If you need a good cry, a downright tearjerker, or you just want to sob for joy, watch the new 30 For 30 Shorts Documentary about Victoria Arlen. After overcoming insurmountable odds at a young age, Victoria has lived each and every day to the tune of her motto “face it, embrace it, defy it, conquer it.”
It’s must see TV. Here’s a snippet from Victoria’ web page.
“Imagine for a moment being trapped inside your own body for four grueling years, unable to communicate with the outside world as your health continued to deteriorate while expert doctors offer your loved ones no signs of hope. Yet you were still there. In mind and spirit you were still you, desperately trying to find a way back to the life you once knew. Victoria Arlen has not only been through this astonishing battle simply to survive, but she has found ways to thrive and has turned her life’s challenges into an unending source of fuel that has led to extraordinary accomplishments.”
“I was told it couldn’t be done. My dream was impossible. But on March 3, 2016, after spending 10 years in a wheelchair paralyzed from the waist down, I took my first steps without assistance. That was no easy task.”
Victoria Arlen went from a horrific sickness to being paralyzed from the waist down to winning gold medals at the London Para-Olympic Games in 2012 to being a runner up in Dancing with the Stars. Vitoria has an absolutely incredible testimony.
Victoria Arlen sounds like a candidate for a chapter in the next volume of “Upsets Comebacks and Turnarounds.”
In 1968, African-American athletes Tommie Smith and John Carlos made history. It cost them a painful penny to make a statement by using one pair of black gloves and sharing them, Tommie Smith wearing the right glove and the John Carlos wearing the left glove, as they raised their fists in defiance of oppression and discrimination in the US during the tumultuous decade that defined many young Americans. It cost them, but they made history.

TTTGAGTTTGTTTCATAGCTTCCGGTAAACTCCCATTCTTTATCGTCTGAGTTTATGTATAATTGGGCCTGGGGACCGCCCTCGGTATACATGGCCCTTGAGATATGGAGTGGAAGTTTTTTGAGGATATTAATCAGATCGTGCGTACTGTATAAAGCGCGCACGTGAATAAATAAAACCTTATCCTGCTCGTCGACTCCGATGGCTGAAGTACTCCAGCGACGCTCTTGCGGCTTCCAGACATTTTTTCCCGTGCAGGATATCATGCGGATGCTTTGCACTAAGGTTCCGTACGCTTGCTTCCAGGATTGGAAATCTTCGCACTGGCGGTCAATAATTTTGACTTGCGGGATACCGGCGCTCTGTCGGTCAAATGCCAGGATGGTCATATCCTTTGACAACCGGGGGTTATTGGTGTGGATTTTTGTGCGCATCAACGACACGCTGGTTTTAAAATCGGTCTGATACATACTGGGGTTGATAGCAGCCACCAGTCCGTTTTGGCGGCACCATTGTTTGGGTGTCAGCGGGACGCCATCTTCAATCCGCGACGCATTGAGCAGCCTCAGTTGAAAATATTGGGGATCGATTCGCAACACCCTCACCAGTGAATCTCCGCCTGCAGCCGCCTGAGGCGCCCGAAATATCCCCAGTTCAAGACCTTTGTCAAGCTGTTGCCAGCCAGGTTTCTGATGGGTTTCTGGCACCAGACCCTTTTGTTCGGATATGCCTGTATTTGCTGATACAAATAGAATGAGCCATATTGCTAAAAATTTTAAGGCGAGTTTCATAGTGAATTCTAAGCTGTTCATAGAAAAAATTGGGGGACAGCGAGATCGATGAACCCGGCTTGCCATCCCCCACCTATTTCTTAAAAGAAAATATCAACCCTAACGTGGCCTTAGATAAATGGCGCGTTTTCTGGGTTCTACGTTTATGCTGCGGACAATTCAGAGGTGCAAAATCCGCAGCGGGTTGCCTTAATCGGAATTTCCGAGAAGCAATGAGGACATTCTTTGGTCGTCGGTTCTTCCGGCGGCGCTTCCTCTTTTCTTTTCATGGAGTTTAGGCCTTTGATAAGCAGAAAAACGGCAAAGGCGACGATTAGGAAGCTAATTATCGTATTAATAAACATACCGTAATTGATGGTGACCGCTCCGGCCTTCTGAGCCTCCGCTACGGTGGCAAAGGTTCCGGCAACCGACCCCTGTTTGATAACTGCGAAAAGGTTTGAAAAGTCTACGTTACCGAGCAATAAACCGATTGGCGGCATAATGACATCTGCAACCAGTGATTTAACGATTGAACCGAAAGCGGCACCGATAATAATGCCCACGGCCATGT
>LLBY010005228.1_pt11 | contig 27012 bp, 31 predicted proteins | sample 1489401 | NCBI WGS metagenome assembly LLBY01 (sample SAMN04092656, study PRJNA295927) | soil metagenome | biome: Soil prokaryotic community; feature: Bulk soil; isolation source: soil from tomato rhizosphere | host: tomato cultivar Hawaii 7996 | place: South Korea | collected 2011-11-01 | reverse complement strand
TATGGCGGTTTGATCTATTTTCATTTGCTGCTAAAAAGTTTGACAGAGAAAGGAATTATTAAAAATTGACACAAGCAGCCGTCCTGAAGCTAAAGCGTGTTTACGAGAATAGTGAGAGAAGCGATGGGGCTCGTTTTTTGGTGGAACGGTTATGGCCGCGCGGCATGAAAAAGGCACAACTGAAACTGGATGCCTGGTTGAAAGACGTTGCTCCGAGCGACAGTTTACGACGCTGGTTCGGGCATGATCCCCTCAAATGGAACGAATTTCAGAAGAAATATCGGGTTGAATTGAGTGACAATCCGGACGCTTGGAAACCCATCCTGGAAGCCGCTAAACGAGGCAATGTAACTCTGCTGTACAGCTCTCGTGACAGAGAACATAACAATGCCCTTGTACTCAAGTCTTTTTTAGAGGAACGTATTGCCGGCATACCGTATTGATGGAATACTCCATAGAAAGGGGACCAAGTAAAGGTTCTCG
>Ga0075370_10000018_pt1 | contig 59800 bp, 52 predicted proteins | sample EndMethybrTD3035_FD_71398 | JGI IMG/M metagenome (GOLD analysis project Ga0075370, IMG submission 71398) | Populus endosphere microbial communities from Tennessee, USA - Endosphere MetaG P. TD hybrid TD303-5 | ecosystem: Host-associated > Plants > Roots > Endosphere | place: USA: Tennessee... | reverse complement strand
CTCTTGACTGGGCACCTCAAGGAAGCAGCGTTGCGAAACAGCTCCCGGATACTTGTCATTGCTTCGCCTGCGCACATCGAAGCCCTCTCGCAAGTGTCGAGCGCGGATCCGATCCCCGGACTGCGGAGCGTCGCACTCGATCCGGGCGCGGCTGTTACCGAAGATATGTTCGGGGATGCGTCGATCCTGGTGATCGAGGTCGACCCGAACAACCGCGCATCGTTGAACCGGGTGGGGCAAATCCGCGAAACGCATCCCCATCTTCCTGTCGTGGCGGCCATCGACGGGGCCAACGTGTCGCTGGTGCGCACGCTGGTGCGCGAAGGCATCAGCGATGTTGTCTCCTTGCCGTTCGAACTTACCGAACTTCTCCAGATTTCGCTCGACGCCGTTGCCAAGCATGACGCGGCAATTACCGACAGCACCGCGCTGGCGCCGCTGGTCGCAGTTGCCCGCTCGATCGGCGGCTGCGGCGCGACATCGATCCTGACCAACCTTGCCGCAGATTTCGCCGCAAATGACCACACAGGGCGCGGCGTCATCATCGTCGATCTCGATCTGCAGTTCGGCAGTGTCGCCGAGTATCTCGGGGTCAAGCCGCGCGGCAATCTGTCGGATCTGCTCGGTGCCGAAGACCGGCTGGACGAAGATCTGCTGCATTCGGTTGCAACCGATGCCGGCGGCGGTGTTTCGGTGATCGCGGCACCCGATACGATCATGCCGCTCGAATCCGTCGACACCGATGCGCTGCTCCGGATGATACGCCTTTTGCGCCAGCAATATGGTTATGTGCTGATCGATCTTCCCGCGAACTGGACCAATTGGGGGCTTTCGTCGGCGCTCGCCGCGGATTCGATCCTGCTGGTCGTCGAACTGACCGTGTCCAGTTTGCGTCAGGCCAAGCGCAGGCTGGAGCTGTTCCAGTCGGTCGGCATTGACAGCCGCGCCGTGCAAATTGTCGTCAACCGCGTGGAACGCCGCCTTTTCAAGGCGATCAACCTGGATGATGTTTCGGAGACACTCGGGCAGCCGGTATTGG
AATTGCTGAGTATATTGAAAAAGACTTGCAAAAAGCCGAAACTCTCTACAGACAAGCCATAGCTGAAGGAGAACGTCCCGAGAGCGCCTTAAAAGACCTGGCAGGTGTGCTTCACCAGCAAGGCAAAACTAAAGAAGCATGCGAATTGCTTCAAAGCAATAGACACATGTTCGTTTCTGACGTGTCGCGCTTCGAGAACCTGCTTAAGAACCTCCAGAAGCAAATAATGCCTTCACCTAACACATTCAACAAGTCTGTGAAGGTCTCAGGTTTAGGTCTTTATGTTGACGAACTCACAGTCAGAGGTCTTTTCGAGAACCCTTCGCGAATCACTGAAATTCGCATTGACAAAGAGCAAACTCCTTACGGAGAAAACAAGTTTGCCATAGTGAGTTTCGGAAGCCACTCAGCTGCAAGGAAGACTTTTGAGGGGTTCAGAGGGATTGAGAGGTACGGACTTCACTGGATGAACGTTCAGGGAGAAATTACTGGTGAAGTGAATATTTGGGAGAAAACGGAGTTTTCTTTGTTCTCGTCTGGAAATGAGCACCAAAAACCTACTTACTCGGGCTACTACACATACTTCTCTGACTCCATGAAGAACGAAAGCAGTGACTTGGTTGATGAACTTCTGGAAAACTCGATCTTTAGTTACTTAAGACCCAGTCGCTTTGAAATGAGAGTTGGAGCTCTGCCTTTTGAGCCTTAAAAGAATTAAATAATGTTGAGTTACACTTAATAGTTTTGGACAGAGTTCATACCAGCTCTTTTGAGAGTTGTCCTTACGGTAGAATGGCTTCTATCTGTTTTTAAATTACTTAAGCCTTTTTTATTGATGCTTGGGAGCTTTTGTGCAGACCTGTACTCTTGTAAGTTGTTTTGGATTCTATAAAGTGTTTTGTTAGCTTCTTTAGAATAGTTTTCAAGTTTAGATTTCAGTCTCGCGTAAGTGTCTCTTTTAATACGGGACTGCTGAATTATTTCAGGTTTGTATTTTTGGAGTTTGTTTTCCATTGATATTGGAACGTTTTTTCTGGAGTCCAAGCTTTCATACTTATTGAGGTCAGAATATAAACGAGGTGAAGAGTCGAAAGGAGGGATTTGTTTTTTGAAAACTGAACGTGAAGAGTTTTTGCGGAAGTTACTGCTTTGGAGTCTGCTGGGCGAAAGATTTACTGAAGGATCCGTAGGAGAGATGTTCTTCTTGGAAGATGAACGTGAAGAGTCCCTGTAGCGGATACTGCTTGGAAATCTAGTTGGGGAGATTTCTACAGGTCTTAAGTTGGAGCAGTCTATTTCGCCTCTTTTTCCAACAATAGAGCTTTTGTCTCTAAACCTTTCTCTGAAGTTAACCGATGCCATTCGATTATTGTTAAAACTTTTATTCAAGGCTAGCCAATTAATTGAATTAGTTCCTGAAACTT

Likewise, fifty years later, African and African-American athletes are still making history. Jennifer Calfas wrote this worthy article for Time Magazine about how many athletes of color are making history at the 2018 Winter Olympics in PyeongChang. It’s worth the read.
“Erin Jackson never expected to qualify for the 2018 Winter Olympics in PyeongChang, South Korea.
The inline skater, who was accustomed to racing on wheels, had just four months of training in long-track speedskating before she hit the ice at the U.S. speedskating trials in early January. She hoped to someday reach the Olympics, an international competition unattainable in the inline skating world. But she was shocked when she qualified right behind Olympic veterans Brittany Bowe and Heather Bergsma, becoming the first African-American woman ever to join Team USA’s Olympic long-track speedskating team.
Jackson is one of a group of athletes in the U.S. and around the world breaking barriers in their sports at the upcoming Winter Olympics in PyeongChang. Maame Biney became the first African-American woman to qualify for Team USA’s speed-skating team. Freestyle skier Gus Kenworthy and figure skater Adam Rippon will become the first openly gay male athletes to compete at a Winter Olympics for the U.S. And an African nation will compete in bobsled for the first time with Nigeria’s team of Seun Adigun, Akuoma Omeoga and Ngozi Onwumere, and the country’s first-ever skeleton athlete, Simidele Adeagbo.